Two rockets targeted coalition forces in northeastern Syria on Wednesday, according to U.S. Central Command, a day after Iran and Iraq commemorated the third anniversary of the death of Iranian Quds Force leader Qassem Soleimani in Baghdad.
“The attack resulted in no injuries or damage to the base or coalition property,” CENTCOM said.
CENTCOM spokesman Lt. Col. Dave Eastburn told VOA the 107-millimeter rockets targeted an area known as “Mission Support Site Conoco” at 9 a.m. local time in Syria. Syrian Democratic Forces later went to the site where the rockets were fired from and found a third, unfired one.
“Attacks of this kind place coalition forces and the civilian populace at risk and undermine the hard-earned stability and security of Syria and the region,” CENTCOM spokesman Col. Joe Buccino said.
No one has claimed responsibility. Iran-backed militias have previously carried out rocket and drone attacks against U.S. and coalition forces in both Syria and Iraq.
One year ago, U.S. forces thwarted attacks on January 3 and 4 by suspected Iranian-backed militias. The attackers launched explosives-laden drones that were shot down near Ain al-Asad Air Base and near Baghdad International Airport, which is also used by the international coalition. “Soleimani’s revenge” was written on the wings of one of the drones.
Soleimani was head of Iran’s elite Quds Force, the foreign operations arm of Iran’s Islamic Revolutionary Guard Corps. A U.S. airstrike on January 3, 2020, killed Soleimani alongside Abu Mahdi al-Muhandis, the top commander of Iraq’s Popular Mobilization Forces.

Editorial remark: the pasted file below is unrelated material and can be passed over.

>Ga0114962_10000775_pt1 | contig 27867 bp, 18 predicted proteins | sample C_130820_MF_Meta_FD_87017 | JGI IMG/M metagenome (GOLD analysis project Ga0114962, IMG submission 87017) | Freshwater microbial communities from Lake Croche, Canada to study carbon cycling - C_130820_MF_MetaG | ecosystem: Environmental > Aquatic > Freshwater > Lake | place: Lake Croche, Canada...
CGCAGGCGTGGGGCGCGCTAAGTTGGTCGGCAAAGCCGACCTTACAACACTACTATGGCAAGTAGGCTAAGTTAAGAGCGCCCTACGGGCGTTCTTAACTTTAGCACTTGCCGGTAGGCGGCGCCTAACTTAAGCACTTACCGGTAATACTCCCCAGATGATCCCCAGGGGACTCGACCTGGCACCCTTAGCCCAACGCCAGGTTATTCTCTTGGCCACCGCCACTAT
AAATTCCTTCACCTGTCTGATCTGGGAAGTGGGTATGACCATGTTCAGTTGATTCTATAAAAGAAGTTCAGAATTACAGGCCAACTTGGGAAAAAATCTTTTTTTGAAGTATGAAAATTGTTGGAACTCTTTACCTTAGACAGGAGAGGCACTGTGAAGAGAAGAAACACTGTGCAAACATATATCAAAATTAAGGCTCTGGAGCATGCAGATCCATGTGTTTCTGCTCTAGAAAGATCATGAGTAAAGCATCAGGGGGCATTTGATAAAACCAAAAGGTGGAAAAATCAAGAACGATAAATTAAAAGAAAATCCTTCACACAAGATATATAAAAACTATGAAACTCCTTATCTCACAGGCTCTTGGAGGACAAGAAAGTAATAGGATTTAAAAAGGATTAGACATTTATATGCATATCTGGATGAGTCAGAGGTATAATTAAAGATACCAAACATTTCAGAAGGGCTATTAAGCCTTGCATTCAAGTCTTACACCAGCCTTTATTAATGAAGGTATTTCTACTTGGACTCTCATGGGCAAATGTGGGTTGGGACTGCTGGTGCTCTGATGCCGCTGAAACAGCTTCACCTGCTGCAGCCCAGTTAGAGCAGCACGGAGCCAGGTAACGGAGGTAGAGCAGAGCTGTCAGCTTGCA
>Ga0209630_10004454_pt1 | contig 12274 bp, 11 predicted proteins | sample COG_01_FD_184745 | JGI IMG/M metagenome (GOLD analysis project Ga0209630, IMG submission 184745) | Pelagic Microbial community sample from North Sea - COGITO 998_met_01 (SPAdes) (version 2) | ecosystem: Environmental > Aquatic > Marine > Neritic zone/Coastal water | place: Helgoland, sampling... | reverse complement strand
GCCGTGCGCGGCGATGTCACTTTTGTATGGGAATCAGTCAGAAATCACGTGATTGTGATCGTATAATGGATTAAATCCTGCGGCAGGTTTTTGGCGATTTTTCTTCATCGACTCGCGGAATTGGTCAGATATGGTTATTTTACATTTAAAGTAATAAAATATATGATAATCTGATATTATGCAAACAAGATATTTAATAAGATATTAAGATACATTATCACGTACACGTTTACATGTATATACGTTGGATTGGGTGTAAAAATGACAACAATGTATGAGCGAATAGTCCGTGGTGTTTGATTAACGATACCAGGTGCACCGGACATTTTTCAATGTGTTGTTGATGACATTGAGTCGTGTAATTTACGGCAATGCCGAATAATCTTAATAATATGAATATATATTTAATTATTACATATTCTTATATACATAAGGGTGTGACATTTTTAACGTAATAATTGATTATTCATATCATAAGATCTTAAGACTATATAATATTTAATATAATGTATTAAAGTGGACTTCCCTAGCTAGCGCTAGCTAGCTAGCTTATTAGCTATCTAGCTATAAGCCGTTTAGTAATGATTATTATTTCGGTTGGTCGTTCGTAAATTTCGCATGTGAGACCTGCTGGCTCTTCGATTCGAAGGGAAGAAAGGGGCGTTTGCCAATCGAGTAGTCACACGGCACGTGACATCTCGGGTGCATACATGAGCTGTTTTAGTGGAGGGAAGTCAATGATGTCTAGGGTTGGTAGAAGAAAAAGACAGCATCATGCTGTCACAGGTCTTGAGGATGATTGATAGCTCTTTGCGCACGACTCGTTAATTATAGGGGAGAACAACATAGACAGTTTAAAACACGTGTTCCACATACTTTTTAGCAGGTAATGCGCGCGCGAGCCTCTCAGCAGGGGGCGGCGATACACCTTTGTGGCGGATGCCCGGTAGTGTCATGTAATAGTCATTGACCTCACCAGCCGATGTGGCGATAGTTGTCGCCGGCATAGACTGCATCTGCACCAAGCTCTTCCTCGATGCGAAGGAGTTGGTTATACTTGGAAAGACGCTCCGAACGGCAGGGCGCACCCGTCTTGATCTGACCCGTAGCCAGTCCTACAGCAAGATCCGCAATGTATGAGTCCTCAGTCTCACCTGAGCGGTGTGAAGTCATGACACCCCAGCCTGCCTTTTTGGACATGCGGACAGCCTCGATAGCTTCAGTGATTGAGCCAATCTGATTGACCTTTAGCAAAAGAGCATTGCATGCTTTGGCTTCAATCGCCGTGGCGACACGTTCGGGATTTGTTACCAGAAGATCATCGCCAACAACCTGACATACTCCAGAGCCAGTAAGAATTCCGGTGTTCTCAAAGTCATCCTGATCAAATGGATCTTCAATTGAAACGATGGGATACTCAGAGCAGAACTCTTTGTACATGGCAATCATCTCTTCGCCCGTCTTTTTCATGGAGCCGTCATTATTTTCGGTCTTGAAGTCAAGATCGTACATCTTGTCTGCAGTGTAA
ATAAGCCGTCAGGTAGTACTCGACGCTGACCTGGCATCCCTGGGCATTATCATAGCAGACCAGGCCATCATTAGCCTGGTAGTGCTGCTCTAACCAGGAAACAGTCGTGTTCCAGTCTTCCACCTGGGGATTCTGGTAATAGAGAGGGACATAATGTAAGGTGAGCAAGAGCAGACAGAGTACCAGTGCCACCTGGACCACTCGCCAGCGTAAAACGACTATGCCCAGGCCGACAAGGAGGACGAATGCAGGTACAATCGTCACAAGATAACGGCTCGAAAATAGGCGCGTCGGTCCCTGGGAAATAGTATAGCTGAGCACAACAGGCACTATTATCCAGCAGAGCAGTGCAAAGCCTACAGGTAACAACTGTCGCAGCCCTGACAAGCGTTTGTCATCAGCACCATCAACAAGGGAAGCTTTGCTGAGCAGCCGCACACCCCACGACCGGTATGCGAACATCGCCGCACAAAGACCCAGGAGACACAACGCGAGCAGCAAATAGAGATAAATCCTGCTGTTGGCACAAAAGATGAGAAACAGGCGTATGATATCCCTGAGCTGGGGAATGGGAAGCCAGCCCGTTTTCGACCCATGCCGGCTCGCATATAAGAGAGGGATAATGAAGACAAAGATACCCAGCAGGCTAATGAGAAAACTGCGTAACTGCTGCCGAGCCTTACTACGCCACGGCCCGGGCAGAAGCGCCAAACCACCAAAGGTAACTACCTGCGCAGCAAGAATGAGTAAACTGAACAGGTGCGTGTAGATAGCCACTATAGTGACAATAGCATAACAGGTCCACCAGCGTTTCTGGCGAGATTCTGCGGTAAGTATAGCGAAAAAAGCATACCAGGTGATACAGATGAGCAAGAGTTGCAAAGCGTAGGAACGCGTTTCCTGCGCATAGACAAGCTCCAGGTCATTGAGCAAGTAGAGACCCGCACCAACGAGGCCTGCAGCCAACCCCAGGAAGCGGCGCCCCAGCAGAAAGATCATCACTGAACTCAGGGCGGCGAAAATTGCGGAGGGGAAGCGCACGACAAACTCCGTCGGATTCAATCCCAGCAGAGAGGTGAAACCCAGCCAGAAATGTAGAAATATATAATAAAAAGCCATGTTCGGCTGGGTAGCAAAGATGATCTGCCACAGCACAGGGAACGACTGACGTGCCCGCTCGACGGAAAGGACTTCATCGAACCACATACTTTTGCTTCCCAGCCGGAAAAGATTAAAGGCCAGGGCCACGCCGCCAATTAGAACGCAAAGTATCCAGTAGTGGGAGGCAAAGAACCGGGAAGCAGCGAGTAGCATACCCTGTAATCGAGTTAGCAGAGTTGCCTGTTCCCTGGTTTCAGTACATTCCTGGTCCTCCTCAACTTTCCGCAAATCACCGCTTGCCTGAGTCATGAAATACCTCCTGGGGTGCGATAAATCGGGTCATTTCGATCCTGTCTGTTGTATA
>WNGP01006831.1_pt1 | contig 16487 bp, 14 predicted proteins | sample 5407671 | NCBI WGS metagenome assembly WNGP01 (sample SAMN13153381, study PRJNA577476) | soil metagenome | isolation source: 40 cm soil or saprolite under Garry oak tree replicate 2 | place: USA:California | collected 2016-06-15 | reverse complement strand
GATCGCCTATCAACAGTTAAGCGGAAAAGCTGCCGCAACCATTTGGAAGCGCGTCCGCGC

At the time of his death, administration officials said that Soleimani was involved in planning an “imminent” attack that would put U.S. lives at risk.
Wednesday’s rocket attacks also coincided with a Turkish aerial offensive dubbed Operation-Claw Sword, which has targeted Kurdish forces in Syria allied with the United States in the fight against Islamic State.
According to the Syrian Democratic Forces, attacks by Turkish forces in northern Syria killed 16 civilians in December.
Turkey alleges some members of the SDF are part of the Kurdistan Workers’ Party, or PKK. Ankara and Washington both consider the PKK to be a terrorist group but the U.S. military does not associate the SDF with the PKK.
White House national security spokesman John Kirby said last month the United States does not want Turkey to pursue military attacks in northwest Syria, even if it recognizes Turkey’s right to defend itself.
The SDF has warned that fighting a new Turkish incursion would divert its resources needed to guard the al-Hol prison that is holding Islamic State militants and fight Islamic State sleeper cells in Syria.
Source: Voice of America